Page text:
What I did is, I tested it with 0%, 50%, 75%, and 100% loads. At 0%, it did get a pure sine wave. When we got into 50%, 75%, and 100%, by those numbers, I was putting a device on the AC pulling a certain amount of power. It’s 0, 50, 75, and 100, what I did is, I tapped into the unit with the meter, and I was looking to see how this behaved when I’m putting it under low these different percentages.
So, again at 0%, I get a pure sine wave. At 50, 75, and 100, it wasn’t quite a pure sine wave. You could begin to see some degradation on the meter, but is it going to be something that would say is just horrible? I mean it’s still going to power most of your devices under heavy load. If you’re very very concerned about very fine-tuned instruments that need Precision this might not be the right fit for you.
5. Charging with Solar
All right, let’s talk about charging with solar. I tried something different a lot of times. I have the Ecoflow panels, but what I decide to do is, let’s look at some other options on the market, it works great with the Ecoflow panels. They’re not cheating, they’re good, and they’re foldable, but I ended up getting some rigid monocrystalline panels that you typically see on rooftops, and they’re very affordable, typically, about a hundred dollars for 100 watts.
I hooked up four well. Actually, I first hooked up three in series, but the voltage was too high, so this device just wouldn’t take it. I dropped it down to two in series 200 watts. and this would charge off that in series. So, what I did was, I changed a connection from a series to a parallel, and then I was able to hook up four 100 watts panels with no problem whatsoever, and this thing just took off right off charging also.
All right, for this segment of the article. We’re going to take a look at a spreadsheet that I often reference. It’s a spreadsheet or when I test units, I put their information here.
|Brand||Cost||Capacity/ Wh||Cost / Wh – stated||Cost / Wh – actual||AC efficiency||DC efficiency||Continuous (W)||Peak (W)||Solar max (W)||Battery type||Weight (lbs)|
|Ecoflow Delta II||$999||1024||$0,98||$1,32||74%||74%||1800||2700||500||LiFePO4||26|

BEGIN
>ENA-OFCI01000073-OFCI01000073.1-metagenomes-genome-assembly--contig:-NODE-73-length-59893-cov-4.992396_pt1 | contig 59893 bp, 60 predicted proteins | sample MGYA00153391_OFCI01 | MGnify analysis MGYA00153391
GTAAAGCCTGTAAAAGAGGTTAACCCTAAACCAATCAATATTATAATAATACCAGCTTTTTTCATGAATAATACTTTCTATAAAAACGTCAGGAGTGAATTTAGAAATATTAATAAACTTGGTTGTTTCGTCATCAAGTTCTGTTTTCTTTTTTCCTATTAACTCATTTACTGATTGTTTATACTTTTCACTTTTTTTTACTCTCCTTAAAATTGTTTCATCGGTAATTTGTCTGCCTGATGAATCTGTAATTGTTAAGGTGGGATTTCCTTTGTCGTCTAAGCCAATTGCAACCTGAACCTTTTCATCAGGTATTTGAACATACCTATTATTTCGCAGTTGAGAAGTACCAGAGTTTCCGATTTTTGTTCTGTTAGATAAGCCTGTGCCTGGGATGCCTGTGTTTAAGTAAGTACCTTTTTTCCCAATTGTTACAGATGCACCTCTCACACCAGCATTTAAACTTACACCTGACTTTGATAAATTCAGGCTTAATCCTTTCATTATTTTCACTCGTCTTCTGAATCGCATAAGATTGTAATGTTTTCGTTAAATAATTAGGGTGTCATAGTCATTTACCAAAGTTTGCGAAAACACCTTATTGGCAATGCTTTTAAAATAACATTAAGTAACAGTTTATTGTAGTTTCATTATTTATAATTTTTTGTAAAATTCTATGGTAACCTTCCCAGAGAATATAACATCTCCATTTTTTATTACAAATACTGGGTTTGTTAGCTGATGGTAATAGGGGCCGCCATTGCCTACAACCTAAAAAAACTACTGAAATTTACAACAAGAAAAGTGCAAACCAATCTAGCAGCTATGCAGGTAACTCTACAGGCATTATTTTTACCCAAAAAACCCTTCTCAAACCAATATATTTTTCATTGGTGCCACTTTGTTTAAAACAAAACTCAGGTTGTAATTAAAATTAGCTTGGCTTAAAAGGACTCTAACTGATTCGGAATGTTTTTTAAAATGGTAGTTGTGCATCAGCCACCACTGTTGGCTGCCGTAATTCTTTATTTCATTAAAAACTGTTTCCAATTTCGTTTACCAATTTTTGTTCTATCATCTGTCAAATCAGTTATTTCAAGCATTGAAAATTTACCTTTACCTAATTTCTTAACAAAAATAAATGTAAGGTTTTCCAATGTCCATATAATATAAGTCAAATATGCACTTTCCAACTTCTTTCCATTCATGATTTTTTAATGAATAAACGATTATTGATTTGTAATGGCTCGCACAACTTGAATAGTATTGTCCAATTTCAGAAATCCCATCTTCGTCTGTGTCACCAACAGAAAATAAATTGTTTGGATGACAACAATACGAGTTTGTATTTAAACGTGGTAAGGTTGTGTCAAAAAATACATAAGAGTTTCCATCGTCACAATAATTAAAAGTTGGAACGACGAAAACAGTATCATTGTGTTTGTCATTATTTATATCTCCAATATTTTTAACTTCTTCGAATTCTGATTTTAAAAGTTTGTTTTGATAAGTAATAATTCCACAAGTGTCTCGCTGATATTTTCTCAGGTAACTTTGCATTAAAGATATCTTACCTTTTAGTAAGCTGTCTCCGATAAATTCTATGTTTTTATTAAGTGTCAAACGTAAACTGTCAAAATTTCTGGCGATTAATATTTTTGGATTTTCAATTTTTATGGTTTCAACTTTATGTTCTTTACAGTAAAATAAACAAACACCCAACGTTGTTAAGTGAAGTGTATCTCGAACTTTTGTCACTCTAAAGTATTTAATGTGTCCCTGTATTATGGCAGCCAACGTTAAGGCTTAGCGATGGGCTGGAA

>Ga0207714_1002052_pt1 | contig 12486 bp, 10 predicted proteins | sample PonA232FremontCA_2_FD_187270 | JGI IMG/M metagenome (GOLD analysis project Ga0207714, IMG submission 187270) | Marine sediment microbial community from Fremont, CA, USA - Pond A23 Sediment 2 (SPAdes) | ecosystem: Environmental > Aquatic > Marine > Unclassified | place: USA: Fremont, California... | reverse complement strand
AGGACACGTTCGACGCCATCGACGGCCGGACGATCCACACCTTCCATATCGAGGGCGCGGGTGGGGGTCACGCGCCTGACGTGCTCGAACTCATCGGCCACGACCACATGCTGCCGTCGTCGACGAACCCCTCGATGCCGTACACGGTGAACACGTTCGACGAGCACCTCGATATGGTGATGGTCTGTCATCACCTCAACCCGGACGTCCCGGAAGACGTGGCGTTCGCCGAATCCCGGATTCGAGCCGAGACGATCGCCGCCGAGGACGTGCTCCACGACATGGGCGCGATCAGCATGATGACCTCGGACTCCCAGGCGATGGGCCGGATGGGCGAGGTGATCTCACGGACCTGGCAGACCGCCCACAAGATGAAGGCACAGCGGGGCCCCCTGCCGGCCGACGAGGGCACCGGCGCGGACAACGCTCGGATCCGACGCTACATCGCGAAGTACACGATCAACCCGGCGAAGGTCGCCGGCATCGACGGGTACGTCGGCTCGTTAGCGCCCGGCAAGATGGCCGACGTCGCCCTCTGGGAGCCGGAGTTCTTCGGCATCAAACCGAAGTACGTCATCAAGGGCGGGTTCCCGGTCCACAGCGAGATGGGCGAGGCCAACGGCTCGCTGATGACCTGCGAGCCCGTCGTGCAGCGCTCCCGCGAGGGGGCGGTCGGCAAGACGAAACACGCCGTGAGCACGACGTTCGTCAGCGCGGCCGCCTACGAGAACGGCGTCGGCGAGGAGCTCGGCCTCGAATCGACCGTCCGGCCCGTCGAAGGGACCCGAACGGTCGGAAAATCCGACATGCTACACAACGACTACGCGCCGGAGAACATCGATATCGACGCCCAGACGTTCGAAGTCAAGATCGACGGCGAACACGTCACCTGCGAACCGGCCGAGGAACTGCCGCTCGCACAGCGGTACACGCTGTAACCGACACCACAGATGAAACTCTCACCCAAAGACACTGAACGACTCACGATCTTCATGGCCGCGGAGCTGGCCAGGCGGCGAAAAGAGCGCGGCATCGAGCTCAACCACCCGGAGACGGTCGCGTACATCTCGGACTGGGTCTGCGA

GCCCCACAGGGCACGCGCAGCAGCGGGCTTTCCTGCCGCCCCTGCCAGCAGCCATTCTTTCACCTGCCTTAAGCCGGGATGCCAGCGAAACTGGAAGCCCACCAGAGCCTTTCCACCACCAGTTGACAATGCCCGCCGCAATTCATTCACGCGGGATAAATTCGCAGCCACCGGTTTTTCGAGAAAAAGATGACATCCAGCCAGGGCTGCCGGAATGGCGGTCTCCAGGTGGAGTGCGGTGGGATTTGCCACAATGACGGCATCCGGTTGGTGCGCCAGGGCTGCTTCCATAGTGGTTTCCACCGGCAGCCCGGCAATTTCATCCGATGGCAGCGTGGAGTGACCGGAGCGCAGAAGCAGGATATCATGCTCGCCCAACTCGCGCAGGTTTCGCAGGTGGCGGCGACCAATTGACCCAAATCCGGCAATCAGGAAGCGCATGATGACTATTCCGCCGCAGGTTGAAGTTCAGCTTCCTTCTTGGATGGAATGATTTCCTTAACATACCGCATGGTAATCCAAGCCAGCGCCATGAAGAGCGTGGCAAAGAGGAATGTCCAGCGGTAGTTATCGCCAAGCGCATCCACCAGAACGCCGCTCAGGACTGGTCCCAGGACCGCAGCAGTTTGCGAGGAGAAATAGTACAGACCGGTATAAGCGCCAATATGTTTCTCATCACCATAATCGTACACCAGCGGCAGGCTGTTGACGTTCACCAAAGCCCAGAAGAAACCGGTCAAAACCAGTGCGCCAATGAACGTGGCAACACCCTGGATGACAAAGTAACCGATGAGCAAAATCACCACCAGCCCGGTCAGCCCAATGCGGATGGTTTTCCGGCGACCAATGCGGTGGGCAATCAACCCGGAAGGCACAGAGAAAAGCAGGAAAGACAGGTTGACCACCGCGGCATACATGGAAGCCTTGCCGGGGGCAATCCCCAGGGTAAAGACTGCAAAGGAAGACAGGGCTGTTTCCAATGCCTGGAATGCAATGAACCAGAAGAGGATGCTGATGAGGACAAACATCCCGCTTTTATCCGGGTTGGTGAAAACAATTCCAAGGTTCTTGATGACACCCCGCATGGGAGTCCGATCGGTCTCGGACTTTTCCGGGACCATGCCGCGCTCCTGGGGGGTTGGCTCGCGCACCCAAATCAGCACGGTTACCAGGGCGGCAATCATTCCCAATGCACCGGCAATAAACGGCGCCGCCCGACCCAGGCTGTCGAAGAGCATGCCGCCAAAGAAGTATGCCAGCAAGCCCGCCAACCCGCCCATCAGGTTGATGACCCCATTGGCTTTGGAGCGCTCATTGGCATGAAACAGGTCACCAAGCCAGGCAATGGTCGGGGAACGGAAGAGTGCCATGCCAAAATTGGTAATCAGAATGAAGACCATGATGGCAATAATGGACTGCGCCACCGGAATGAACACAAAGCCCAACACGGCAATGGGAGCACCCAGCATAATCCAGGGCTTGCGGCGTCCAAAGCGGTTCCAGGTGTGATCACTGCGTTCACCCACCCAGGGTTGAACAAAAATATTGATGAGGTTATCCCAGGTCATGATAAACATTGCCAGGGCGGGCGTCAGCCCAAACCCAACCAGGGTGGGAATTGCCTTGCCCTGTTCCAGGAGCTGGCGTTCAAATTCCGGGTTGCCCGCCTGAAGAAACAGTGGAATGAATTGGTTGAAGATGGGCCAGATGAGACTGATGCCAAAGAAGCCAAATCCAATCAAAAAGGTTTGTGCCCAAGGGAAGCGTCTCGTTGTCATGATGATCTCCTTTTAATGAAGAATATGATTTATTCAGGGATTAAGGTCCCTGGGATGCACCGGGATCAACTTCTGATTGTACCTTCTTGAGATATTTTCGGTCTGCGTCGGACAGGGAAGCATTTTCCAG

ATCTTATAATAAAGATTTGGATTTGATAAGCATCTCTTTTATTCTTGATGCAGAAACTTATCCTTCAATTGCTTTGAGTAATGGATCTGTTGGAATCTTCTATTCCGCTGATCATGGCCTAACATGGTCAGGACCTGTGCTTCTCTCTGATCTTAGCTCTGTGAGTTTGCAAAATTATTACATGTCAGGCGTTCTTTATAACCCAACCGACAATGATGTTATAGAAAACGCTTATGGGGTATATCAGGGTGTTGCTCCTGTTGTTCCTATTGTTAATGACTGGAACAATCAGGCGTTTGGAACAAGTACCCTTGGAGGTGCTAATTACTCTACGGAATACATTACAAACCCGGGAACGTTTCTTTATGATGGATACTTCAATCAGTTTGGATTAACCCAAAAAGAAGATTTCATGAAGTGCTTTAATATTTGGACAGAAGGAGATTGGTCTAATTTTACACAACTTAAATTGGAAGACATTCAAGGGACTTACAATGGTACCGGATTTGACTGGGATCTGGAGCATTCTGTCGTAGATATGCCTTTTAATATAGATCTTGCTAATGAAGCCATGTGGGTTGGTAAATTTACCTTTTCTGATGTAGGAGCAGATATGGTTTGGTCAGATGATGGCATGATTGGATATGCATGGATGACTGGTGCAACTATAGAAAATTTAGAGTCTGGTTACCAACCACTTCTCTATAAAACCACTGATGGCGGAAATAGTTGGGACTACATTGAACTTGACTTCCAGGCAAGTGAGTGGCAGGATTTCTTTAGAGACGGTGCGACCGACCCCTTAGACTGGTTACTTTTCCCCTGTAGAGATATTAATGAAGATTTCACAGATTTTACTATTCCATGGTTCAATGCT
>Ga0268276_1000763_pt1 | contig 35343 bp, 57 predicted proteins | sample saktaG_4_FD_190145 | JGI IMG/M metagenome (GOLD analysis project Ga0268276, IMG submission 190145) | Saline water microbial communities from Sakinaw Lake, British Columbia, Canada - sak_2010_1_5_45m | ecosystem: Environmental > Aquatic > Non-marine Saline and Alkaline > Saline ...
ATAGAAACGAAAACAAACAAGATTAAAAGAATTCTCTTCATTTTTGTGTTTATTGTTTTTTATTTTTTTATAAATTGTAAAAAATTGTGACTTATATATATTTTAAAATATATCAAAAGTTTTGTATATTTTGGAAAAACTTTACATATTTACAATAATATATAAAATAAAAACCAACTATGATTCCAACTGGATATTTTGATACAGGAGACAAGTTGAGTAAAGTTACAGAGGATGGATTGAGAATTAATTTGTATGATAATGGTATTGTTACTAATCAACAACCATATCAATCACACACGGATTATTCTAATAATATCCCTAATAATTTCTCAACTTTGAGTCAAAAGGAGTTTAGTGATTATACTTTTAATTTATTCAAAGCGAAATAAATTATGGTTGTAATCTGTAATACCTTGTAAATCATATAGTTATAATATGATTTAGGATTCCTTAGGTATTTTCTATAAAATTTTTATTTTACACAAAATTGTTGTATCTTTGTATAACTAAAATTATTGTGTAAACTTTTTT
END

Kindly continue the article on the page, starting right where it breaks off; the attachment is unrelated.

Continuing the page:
|Ecoflow Delta Max||$1.899||2016||$0,94||$1,03||91%||74%||2400||5000||800||Li-ion||48|
|Ecoflow Delta Mini||$749||882||$0,85||$1,13||91%||77%||1400||2100||300||Li-ion||24|
So, we are looking at the Ecoflow Delta II now. As you can see, you can sort the most inefficient on AC, and the Ecoflow Delta was a second. We’re going to sort the column for DC efficiency, same thing. I’ve noticed Ecoflow products typically kind of score a little low on DC efficiency.
Now, the costs per watt hour. I have two columns, I have one called stated and one is actual. Stated is if you were just looking off their website, and say okay you have this amount of what hours. What is that going to cost me when I add this all up at the end of the day?
Then, the actual is based on after efficiency. We ran through the tests or AC in particular. We can begin to see how much am I actually going to get out of this. So, on this particular model, we’re paying actually 1.32.
EcoFlow Delta 2 Review: I would say this packs a lot of punch for a small device. Something small, this portable. It can pretty capable. My only wish is that it had a slightly larger charge controller to accept more solar, maybe 800 watts, because it’s at 500 watts. I’ve got the Jackery. That one has 800 watts that it can accept. It’s something that’s in the comparable size, but it can handle 800 watts which it’d be nice to have but not a deal breaker.
So, the thing I like about this is, if you had a remote cabin, and you wanted to set this up, set it up on solar panels power, a few things, and you want to be able to see it, you know what’s going on remotely if everything’s working correctly. You need to turn off the device because it’s getting all these things. You can do all that via an app as long as it’s connected to the internet, and I think that’s amazing.
I’m excited to see these products increase and add these features which I think could be very useful. Recommended usage for car camping/emergencies.
EcoFlow DELTA 2